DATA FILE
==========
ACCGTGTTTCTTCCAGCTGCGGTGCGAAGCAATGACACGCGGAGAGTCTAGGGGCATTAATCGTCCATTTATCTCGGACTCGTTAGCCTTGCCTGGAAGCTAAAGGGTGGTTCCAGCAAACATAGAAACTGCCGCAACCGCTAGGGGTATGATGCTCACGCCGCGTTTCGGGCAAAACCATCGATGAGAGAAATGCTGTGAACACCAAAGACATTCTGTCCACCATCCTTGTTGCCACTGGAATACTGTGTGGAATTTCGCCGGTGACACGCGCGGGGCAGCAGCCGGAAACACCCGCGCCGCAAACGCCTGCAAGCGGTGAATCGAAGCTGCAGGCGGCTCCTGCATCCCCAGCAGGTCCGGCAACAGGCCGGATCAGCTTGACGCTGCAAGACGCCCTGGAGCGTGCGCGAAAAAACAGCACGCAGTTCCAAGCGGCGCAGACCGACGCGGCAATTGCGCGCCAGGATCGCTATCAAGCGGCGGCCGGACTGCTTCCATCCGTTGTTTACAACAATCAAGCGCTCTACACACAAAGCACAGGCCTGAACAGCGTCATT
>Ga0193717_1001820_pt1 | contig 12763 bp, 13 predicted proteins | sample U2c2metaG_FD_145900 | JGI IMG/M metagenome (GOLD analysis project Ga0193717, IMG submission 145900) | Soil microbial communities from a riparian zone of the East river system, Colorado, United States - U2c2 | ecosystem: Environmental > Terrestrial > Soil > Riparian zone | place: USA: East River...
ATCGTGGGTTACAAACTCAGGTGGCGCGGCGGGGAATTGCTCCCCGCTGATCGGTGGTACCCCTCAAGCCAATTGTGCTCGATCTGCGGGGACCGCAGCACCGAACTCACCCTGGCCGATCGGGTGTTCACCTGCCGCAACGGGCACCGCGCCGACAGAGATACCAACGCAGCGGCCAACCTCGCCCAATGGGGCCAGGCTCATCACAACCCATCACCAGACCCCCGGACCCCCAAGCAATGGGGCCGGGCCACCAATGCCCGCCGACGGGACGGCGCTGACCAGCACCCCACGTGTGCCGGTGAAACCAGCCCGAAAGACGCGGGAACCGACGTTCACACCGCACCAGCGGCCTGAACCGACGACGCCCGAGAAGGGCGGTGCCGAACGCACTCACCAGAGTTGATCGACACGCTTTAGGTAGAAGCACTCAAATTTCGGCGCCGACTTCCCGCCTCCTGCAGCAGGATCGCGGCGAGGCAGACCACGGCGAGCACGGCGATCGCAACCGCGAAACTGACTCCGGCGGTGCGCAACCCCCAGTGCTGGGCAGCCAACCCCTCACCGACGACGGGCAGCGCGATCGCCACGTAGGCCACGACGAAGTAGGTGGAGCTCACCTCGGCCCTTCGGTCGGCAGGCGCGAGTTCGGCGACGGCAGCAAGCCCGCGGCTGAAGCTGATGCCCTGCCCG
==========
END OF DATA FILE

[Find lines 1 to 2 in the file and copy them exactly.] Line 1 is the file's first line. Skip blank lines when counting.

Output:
ACCGTGTTTCTTCCAGCTGCGGTGCGAAGCAATGACACGCGGAGAGTCTAGGGGCATTAATCGTCCATTTATCTCGGACTCGTTAGCCTTGCCTGGAAGCTAAAGGGTGGTTCCAGCAAACATAGAAACTGCCGCAACCGCTAGGGGTATGATGCTCACGCCGCGTTTCGGGCAAAACCATCGATGAGAGAAATGCTGTGAACACCAAAGACATTCTGTCCACCATCCTTGTTGCCACTGGAATACTGTGTGGAATTTCGCCGGTGACACGCGCGGGGCAGCAGCCGGAAACACCCGCGCCGCAAACGCCTGCAAGCGGTGAATCGAAGCTGCAGGCGGCTCCTGCATCCCCAGCAGGTCCGGCAACAGGCCGGATCAGCTTGACGCTGCAAGACGCCCTGGAGCGTGCGCGAAAAAACAGCACGCAGTTCCAAGCGGCGCAGACCGACGCGGCAATTGCGCGCCAGGATCGCTATCAAGCGGCGGCCGGACTGCTTCCATCCGTTGTTTACAACAATCAAGCGCTCTACACACAAAGCACAGGCCTGAACAGCGTCATT
>Ga0193717_1001820_pt1 | contig 12763 bp, 13 predicted proteins | sample U2c2metaG_FD_145900 | JGI IMG/M metagenome (GOLD analysis project Ga0193717, IMG submission 145900) | Soil microbial communities from a riparian zone of the East river system, Colorado, United States - U2c2 | ecosystem: Environmental > Terrestrial > Soil > Riparian zone | place: USA: East River...